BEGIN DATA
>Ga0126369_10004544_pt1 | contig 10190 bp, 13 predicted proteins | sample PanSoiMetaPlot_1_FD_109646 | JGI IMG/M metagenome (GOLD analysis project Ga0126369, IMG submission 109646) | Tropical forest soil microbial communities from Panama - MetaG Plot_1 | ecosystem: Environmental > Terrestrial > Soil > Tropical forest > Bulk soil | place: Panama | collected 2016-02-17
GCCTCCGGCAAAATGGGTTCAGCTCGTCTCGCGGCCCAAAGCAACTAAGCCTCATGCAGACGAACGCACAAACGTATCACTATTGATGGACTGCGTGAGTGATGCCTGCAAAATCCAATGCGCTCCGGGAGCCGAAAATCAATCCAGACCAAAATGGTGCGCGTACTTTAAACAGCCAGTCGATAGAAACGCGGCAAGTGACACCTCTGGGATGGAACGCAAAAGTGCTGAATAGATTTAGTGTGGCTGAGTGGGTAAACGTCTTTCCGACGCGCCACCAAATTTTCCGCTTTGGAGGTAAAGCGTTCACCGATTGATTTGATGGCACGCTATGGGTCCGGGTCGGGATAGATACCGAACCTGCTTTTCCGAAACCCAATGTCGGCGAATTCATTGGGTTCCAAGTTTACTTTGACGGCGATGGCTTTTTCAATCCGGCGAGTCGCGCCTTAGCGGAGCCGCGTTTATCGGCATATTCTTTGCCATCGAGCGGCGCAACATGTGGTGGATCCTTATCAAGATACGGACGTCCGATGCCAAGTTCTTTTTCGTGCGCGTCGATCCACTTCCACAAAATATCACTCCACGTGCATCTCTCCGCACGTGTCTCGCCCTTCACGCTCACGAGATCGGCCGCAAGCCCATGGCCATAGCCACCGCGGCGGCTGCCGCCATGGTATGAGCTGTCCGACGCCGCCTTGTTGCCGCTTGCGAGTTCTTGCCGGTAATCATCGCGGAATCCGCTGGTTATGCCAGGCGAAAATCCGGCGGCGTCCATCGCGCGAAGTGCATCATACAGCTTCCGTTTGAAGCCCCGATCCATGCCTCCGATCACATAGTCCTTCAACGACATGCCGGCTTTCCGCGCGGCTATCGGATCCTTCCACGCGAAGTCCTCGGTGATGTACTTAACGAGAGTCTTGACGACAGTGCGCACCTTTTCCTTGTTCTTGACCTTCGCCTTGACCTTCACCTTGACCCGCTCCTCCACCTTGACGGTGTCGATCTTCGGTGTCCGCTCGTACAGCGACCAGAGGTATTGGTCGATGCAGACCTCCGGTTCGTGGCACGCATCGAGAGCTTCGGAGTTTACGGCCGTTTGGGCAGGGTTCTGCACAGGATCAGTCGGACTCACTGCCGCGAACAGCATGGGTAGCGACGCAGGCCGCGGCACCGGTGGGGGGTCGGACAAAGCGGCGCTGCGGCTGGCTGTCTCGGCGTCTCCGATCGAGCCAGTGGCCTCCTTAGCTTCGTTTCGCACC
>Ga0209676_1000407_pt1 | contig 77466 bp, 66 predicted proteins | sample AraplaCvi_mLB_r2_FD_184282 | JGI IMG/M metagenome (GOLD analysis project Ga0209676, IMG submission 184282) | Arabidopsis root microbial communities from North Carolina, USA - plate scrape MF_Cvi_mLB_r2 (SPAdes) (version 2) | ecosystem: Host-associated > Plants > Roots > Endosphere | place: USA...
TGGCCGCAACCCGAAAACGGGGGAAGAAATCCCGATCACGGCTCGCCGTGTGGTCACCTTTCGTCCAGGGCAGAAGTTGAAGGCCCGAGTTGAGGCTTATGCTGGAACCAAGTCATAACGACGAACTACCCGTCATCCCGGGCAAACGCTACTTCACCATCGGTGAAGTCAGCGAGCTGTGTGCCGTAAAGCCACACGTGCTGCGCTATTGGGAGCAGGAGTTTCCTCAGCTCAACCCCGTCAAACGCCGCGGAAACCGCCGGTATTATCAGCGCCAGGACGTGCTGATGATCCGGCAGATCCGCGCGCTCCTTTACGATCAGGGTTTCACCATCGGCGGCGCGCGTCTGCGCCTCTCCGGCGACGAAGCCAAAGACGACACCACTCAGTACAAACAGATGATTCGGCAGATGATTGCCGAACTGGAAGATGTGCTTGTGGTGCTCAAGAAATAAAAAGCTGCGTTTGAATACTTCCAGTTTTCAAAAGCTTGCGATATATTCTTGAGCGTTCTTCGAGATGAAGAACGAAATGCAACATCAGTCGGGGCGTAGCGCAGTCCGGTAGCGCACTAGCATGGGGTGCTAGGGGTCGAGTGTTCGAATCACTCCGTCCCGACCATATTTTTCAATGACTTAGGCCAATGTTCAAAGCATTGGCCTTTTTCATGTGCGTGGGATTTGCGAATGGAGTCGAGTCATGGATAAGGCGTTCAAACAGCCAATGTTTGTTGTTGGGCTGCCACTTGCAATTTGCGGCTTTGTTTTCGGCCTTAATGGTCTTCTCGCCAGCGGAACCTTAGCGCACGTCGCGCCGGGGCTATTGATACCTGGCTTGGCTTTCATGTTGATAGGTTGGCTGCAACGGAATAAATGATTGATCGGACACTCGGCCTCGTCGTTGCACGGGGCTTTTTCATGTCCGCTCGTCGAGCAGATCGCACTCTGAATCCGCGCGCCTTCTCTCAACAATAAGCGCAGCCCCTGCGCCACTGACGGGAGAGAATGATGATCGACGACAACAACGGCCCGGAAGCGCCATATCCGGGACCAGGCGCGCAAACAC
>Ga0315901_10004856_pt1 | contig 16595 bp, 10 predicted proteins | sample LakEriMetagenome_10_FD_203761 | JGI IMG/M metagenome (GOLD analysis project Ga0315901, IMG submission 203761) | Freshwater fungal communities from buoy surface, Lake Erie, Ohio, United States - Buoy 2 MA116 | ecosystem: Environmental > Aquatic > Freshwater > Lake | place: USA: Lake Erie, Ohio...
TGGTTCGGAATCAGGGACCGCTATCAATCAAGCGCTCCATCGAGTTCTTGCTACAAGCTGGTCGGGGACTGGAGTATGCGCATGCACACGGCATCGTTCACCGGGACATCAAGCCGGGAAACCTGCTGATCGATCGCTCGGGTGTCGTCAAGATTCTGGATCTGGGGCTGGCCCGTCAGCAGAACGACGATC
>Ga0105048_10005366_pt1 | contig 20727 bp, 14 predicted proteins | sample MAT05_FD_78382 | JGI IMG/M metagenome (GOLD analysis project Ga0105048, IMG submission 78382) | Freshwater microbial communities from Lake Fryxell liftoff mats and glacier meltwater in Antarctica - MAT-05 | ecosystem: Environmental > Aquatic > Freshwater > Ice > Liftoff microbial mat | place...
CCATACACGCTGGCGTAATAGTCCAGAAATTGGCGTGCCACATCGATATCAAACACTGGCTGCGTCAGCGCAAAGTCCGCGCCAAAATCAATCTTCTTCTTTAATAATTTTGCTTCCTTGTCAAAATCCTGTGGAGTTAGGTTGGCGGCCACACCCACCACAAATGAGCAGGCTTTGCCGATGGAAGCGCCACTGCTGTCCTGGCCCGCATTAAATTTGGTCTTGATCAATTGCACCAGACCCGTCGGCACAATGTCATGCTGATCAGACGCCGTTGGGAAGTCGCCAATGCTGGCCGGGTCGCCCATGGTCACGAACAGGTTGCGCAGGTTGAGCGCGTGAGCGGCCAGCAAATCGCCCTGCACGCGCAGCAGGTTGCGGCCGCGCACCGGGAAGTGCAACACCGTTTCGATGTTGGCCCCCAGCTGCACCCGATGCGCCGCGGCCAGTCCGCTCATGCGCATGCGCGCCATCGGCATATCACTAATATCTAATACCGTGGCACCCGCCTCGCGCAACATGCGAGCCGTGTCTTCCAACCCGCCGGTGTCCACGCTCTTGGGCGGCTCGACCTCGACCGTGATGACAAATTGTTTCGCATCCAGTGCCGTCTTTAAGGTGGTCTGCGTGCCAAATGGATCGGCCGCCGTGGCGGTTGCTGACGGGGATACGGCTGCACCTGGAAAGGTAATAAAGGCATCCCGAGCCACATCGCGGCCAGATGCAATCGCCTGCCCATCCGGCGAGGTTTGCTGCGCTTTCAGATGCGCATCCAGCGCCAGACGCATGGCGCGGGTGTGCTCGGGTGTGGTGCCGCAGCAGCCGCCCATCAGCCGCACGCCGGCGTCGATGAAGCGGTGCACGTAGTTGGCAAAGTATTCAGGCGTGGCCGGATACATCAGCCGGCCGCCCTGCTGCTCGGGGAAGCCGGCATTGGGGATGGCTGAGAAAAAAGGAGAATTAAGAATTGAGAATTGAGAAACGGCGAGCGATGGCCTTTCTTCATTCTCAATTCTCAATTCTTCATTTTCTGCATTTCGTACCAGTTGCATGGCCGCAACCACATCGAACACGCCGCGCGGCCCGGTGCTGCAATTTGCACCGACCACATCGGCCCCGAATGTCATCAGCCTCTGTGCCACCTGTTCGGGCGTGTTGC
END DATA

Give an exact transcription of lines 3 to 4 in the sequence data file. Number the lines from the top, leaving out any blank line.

>Ga0209676_1000407_pt1 | contig 77466 bp, 66 predicted proteins | sample AraplaCvi_mLB_r2_FD_184282 | JGI IMG/M metagenome (GOLD analysis project Ga0209676, IMG submission 184282) | Arabidopsis root microbial communities from North Carolina, USA - plate scrape MF_Cvi_mLB_r2 (SPAdes) (version 2) | ecosystem: Host-associated > Plants > Roots > Endosphere | place: USA...
TGGCCGCAACCCGAAAACGGGGGAAGAAATCCCGATCACGGCTCGCCGTGTGGTCACCTTTCGTCCAGGGCAGAAGTTGAAGGCCCGAGTTGAGGCTTATGCTGGAACCAAGTCATAACGACGAACTACCCGTCATCCCGGGCAAACGCTACTTCACCATCGGTGAAGTCAGCGAGCTGTGTGCCGTAAAGCCACACGTGCTGCGCTATTGGGAGCAGGAGTTTCCTCAGCTCAACCCCGTCAAACGCCGCGGAAACCGCCGGTATTATCAGCGCCAGGACGTGCTGATGATCCGGCAGATCCGCGCGCTCCTTTACGATCAGGGTTTCACCATCGGCGGCGCGCGTCTGCGCCTCTCCGGCGACGAAGCCAAAGACGACACCACTCAGTACAAACAGATGATTCGGCAGATGATTGCCGAACTGGAAGATGTGCTTGTGGTGCTCAAGAAATAAAAAGCTGCGTTTGAATACTTCCAGTTTTCAAAAGCTTGCGATATATTCTTGAGCGTTCTTCGAGATGAAGAACGAAATGCAACATCAGTCGGGGCGTAGCGCAGTCCGGTAGCGCACTAGCATGGGGTGCTAGGGGTCGAGTGTTCGAATCACTCCGTCCCGACCATATTTTTCAATGACTTAGGCCAATGTTCAAAGCATTGGCCTTTTTCATGTGCGTGGGATTTGCGAATGGAGTCGAGTCATGGATAAGGCGTTCAAACAGCCAATGTTTGTTGTTGGGCTGCCACTTGCAATTTGCGGCTTTGTTTTCGGCCTTAATGGTCTTCTCGCCAGCGGAACCTTAGCGCACGTCGCGCCGGGGCTATTGATACCTGGCTTGGCTTTCATGTTGATAGGTTGGCTGCAACGGAATAAATGATTGATCGGACACTCGGCCTCGTCGTTGCACGGGGCTTTTTCATGTCCGCTCGTCGAGCAGATCGCACTCTGAATCCGCGCGCCTTCTCTCAACAATAAGCGCAGCCCCTGCGCCACTGACGGGAGAGAATGATGATCGACGACAACAACGGCCCGGAAGCGCCATATCCGGGACCAGGCGCGCAAACAC